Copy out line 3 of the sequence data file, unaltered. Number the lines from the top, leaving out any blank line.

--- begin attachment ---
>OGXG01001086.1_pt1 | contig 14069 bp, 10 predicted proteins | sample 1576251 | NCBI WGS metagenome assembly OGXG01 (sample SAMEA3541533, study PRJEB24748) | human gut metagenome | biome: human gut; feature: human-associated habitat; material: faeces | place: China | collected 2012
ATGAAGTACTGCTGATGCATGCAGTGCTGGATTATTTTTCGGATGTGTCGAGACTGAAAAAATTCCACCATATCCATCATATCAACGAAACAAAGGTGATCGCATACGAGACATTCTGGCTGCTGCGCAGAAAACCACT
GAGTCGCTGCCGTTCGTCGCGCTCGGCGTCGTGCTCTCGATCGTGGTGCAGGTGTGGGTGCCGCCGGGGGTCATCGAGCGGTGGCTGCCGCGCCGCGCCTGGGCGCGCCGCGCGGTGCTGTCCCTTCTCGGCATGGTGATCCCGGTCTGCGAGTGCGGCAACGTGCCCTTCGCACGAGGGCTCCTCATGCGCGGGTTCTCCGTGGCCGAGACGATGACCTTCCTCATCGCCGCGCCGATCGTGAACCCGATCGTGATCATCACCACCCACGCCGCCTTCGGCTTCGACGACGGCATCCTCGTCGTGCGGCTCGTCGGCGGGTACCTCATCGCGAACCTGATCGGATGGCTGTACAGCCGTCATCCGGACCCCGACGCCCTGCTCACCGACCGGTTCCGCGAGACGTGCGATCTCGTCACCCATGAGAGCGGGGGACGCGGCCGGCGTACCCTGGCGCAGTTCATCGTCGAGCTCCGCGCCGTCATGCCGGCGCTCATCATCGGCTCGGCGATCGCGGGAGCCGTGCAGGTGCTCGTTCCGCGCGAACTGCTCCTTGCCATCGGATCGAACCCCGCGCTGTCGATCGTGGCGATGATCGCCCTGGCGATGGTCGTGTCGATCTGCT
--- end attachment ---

GAGTCGCTGCCGTTCGTCGCGCTCGGCGTCGTGCTCTCGATCGTGGTGCAGGTGTGGGTGCCGCCGGGGGTCATCGAGCGGTGGCTGCCGCGCCGCGCCTGGGCGCGCCGCGCGGTGCTGTCCCTTCTCGGCATGGTGATCCCGGTCTGCGAGTGCGGCAACGTGCCCTTCGCACGAGGGCTCCTCATGCGCGGGTTCTCCGTGGCCGAGACGATGACCTTCCTCATCGCCGCGCCGATCGTGAACCCGATCGTGATCATCACCACCCACGCCGCCTTCGGCTTCGACGACGGCATCCTCGTCGTGCGGCTCGTCGGCGGGTACCTCATCGCGAACCTGATCGGATGGCTGTACAGCCGTCATCCGGACCCCGACGCCCTGCTCACCGACCGGTTCCGCGAGACGTGCGATCTCGTCACCCATGAGAGCGGGGGACGCGGCCGGCGTACCCTGGCGCAGTTCATCGTCGAGCTCCGCGCCGTCATGCCGGCGCTCATCATCGGCTCGGCGATCGCGGGAGCCGTGCAGGTGCTCGTTCCGCGCGAACTGCTCCTTGCCATCGGATCGAACCCCGCGCTGTCGATCGTGGCGATGATCGCCCTGGCGATGGTCGTGTCGATCTGCT